33. Cheung Y-T, Lau WK-W, Yu M-S, Lai CS-W, Yeung S-C, So K-F, et al. Effects of All-Trans-Retinoic Acid on Human SH-SY5Y Neuroblastoma as In Vitro Model in Neurotoxicity Research. Neurotoxicology (2009) 30:127–35. doi: 10.1016/J.NEURO.2008.11.001
34. Geisen C, Denk C, Gremm B, Baust C, Karger A, Bollag W, et al. High-Level Expression of the Retinoic Acid Receptor Beta Gene in Normal Cells of the Uterine Cervix Is Regulated by the Retinoic Acid Receptor Alpha and Is Abnormally Down-Regulated in Cervical Carcinoma Cells. Cancer Res (1997) 57:1460–7.
35. Mu X, Isaac C, Schott T, Huard J, Weiss K. Rapamycin Inhibits Aldh Activity, Resistance to Oxidative Stress, and Metastatic Potential in Murine Osteosarcoma Cells. Sarcoma (2013) 2013:480713. doi: 10.1155/2013/480713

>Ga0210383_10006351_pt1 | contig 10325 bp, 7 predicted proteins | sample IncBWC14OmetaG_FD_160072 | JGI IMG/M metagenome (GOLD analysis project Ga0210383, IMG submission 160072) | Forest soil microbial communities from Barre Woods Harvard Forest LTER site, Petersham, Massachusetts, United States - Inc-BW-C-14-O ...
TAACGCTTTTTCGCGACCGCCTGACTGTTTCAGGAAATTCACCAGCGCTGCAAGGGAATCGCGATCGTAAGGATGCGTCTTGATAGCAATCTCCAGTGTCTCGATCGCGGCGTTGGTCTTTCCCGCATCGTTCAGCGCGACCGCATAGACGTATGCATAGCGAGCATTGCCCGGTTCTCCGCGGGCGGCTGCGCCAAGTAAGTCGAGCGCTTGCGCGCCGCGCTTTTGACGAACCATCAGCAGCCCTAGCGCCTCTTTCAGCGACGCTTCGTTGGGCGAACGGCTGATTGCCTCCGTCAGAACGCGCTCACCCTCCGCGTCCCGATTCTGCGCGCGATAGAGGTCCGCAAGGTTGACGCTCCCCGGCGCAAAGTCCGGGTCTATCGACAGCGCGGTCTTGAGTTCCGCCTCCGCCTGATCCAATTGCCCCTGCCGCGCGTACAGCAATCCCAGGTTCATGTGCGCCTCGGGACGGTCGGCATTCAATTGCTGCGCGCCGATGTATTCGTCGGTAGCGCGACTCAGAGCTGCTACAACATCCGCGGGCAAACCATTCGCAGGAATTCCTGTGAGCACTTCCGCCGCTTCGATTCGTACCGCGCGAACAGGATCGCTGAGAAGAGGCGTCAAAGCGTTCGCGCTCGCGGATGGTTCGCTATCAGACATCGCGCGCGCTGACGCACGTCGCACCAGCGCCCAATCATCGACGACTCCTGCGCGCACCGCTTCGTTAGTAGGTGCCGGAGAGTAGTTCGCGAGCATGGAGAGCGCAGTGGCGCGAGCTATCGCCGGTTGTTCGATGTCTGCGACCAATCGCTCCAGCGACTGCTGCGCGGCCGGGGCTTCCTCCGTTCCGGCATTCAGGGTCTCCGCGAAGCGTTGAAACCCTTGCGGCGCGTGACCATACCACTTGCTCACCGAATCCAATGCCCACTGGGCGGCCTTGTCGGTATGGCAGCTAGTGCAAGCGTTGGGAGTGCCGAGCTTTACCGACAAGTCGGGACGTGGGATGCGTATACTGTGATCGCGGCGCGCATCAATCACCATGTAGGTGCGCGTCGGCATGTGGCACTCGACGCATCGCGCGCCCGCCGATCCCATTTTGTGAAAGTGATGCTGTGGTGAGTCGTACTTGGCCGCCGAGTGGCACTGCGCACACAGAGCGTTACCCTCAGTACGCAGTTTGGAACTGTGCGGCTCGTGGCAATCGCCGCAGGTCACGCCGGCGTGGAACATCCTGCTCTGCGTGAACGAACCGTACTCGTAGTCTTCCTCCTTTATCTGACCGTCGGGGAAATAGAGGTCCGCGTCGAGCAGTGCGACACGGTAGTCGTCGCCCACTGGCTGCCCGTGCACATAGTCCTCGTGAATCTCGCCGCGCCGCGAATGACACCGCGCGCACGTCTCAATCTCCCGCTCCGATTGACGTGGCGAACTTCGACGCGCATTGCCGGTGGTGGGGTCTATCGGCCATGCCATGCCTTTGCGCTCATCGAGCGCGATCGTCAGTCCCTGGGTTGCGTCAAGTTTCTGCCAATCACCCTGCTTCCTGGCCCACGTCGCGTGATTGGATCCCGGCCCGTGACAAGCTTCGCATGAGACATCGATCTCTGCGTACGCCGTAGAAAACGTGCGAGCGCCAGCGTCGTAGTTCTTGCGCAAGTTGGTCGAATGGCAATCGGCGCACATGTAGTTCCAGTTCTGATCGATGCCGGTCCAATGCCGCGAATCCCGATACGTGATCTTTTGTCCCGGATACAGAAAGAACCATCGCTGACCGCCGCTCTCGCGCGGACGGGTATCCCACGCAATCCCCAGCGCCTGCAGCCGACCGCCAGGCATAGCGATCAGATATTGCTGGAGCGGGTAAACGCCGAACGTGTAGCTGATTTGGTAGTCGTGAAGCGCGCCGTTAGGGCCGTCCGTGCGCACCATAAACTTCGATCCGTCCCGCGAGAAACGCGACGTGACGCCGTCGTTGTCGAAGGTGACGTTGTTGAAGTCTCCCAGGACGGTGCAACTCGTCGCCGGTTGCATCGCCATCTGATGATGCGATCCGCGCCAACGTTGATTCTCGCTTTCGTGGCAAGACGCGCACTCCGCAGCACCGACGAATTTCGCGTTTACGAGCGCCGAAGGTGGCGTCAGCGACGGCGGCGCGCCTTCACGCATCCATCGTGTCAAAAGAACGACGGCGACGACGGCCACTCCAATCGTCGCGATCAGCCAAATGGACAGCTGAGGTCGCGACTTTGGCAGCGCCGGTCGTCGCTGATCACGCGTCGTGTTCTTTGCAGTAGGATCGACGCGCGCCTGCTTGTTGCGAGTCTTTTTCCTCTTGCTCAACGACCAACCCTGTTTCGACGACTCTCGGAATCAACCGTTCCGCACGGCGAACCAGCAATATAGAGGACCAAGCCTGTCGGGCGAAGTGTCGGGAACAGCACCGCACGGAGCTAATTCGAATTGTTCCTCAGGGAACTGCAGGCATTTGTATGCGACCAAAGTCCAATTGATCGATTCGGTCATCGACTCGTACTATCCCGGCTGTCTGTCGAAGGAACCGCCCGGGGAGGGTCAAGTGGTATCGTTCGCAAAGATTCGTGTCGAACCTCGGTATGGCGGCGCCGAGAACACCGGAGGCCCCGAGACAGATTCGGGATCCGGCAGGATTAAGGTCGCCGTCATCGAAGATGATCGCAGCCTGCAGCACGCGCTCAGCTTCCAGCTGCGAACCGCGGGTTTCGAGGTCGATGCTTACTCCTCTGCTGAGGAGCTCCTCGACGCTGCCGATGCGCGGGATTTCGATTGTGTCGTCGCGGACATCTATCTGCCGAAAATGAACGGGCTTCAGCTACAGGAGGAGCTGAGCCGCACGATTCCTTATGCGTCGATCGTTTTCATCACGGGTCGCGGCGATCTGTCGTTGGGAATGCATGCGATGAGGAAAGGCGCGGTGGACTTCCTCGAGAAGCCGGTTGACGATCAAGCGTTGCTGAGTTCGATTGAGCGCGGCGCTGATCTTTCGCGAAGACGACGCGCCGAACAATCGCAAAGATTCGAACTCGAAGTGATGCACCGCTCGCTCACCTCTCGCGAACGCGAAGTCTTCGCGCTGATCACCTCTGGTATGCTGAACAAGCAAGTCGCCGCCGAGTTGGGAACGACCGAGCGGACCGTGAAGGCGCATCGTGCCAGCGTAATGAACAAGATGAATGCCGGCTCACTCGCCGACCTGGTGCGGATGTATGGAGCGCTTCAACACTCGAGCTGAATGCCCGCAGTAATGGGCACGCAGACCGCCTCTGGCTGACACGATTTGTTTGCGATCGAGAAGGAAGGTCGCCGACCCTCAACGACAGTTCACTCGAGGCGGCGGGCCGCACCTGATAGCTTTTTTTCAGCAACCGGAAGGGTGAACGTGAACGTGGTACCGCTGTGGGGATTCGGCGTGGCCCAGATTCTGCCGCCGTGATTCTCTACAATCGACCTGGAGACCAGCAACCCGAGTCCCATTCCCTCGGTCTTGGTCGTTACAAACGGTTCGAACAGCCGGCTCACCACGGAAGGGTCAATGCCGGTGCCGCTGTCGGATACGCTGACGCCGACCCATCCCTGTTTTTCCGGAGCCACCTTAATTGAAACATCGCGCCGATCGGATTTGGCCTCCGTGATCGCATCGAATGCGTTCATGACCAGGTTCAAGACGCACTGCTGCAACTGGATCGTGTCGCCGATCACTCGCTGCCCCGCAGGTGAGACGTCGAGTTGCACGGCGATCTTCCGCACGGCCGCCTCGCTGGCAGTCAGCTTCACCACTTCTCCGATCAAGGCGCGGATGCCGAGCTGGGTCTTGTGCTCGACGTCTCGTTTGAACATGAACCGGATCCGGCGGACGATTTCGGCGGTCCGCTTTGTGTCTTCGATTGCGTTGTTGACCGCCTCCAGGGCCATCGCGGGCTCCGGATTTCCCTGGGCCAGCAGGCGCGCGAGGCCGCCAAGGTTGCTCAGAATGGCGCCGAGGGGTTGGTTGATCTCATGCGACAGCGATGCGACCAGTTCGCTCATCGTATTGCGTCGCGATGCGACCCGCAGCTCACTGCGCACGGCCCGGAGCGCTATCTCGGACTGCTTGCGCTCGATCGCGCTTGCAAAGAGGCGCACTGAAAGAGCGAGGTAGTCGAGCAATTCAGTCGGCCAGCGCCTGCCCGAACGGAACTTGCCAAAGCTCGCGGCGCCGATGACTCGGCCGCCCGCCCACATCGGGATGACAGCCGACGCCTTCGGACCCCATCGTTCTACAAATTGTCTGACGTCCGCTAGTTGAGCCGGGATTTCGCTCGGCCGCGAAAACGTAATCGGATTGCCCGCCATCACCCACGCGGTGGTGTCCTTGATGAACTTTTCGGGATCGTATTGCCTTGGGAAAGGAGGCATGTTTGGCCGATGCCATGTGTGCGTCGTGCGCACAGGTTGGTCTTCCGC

36. Flamini MI, Gauna GV, Sottile ML, Nadin BS, Sanchez AM, Vargas-Roig LM. Retinoic Acid Reduces Migration of Human Breast Cancer Cells: Role of Retinoic Acid Receptor Beta. J Cell Mol Med (2014) 18:1113–23. doi: 10.1111/jcmm.12256
37. Varma S, Khandelwal RL. Effects of Rapamycin on Cell Proliferation and Phosphorylation of mTOR and p70S6K in HepG2 and HepG2 Cells Overexpressing Constitutively Active Akt/PKB. Biochim Biophys Acta - Gen Subj (2007) 1770:71–8. doi: 10.1016/j.bbagen.2006.07.016
39. Agudo M, Yip P, Davies M, Bradbury E, Doherty P, McMahon S, et al. A Retinoic Acid Receptor β Agonist (CD2019) Overcomes Inhibition of Axonal Outgrowth Via Phosphoinositide 3-Kinase Signalling in the Injured Adult Spinal Cord. Neurobiol Dis (2010) 37:147–55. doi: 10.1016/j.nbd.2009.09.018
41. Singh S, Brocker C, Koppaka V, Chen Y, Jackson BC, Matsumoto A, et al. Aldehyde Dehydrogenases in Cellular Responses to Oxidative/ Electrophilicstress. Free Radic Biol Med (2013) 56:89–101. doi: 10.1016/j.freeradbiomed.2012.11.010
44. Idres N, Marill J, Flexor MA, Chabot GG. Activation of Retinoic Acid Receptor-Dependent Transcription by All-Trans-Retinoic Acid Metabolites and Isomers. J Biol Chem (2002) 277:31491–8. doi: 10.1074/jbc.M205016200